Kieran Dunkin: How we’ll avoid a repeat of last year’s trains chaos

Stranded passengers last Christmas when engineering work on the East Coast Main Line over-ran and caused travel chaos.
Stranded passengers last Christmas when engineering work on the East Coast Main Line over-ran and caused travel chaos.
  • Last year, thousands of train passengers were left stranded when Christmas engineering works badly overran, causing the closure of King’s Cross Station and forcing Network Rail managing director Robin Gisby to admit: “We’ve let a lot of people down.” Here, Kieran Dunkin, Network Rail’s Route Planning Manager for London North Eastern and East Midlands, explains what is being done to avoid a repetition of the chaos this year.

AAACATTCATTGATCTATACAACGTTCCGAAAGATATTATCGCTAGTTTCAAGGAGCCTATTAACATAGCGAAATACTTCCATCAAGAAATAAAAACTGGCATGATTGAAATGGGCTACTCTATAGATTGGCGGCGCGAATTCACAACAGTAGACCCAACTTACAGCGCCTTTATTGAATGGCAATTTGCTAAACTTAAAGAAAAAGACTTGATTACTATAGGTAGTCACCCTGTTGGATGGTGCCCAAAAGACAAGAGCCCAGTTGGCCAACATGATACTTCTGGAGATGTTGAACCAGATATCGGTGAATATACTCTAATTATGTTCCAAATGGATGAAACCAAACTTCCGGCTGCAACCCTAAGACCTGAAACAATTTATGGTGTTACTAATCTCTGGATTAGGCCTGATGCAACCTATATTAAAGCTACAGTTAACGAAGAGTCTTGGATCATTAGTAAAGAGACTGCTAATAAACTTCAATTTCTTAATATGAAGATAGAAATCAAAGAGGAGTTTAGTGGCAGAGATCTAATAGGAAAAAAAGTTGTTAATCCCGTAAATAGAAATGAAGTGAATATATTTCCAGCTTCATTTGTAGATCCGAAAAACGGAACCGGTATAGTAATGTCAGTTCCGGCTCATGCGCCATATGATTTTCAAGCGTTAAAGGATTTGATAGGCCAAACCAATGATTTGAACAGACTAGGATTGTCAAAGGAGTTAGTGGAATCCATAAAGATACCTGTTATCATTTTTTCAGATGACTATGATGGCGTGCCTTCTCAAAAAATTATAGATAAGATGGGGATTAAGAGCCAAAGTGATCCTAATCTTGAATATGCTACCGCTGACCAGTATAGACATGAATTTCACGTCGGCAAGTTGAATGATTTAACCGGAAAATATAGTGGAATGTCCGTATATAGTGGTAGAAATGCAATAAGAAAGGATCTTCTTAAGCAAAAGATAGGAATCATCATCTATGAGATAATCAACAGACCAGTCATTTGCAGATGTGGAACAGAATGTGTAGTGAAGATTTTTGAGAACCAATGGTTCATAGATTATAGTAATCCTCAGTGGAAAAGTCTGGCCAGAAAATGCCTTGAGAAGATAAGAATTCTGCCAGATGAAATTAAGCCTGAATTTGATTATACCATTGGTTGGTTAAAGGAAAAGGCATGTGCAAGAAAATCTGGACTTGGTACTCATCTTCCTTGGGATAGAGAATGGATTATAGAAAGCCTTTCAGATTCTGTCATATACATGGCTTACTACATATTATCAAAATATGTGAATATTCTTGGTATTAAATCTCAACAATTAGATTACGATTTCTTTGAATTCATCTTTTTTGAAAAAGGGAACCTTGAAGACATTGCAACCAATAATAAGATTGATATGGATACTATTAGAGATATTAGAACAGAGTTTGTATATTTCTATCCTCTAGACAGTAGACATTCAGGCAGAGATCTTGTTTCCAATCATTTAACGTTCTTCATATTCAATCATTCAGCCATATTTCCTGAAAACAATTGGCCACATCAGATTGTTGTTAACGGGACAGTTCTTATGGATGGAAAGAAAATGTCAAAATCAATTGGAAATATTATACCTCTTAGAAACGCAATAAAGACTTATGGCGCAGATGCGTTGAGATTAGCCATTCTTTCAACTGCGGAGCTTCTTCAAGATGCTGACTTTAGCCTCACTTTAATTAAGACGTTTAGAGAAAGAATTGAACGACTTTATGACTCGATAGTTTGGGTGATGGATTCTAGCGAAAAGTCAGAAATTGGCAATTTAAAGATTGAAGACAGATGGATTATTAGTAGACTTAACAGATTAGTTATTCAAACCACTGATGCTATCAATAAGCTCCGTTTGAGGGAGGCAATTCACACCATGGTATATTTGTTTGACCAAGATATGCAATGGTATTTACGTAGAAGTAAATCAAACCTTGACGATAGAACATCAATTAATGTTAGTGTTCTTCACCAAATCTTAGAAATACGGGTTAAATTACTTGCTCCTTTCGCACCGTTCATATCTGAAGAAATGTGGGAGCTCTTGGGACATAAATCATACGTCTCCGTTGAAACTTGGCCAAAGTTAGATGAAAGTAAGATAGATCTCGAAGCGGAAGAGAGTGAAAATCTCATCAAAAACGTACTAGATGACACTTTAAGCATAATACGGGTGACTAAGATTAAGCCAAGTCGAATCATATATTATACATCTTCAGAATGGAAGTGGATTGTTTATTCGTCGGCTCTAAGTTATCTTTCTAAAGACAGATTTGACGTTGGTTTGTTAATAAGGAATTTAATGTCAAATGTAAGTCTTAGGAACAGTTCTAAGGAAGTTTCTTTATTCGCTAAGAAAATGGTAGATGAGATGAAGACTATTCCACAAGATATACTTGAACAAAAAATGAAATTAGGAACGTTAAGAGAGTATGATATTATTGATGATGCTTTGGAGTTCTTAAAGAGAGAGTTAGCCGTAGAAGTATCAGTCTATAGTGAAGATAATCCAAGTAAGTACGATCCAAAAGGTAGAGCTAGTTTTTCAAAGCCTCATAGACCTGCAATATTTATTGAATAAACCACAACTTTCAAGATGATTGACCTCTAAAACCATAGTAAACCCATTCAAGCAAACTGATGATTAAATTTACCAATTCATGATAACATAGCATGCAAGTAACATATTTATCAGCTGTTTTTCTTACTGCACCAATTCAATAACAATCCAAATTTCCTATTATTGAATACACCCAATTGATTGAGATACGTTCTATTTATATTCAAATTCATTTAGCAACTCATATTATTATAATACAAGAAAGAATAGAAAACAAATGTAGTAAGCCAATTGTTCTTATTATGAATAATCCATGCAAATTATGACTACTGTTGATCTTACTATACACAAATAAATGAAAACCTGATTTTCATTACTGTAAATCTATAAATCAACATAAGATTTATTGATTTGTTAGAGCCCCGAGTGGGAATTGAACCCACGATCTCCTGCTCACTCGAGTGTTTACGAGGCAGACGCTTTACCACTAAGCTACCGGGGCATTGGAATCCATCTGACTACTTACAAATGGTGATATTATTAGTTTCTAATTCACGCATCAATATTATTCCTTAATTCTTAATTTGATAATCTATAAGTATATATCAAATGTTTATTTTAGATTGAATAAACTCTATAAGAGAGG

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THIS Christmas, Network Rail is spending more than £150m to improve the railway across Britain.

We’re delivering new signalling, new bridges, new track and new facilities – all to give passengers better, more reliable journeys.

The investment will benefit millions of people – commuters, families and friends; young or old, north or south, urban or rural. The impact the railway has on this country cannot be overstated.

Whether you travel by train regularly or rarely, the railway plays a vital role in all our lives. Passenger numbers have doubled to 4.5 million per day since 1997 and are set to double again in the next 20 years.

Freight trains carrying everything from fuel for our power stations and latest technological gadgets to your weekly grocery shop help contribute £1.6bn to the UK economy. That figure is predicted to rise to £2bn within a decade. Seventy per cent of coal going to power stations travels on our region’s railways.

The demand from passengers and businesses to get more trains on the tracks is why we’re investing record amounts to build a bigger, better railway.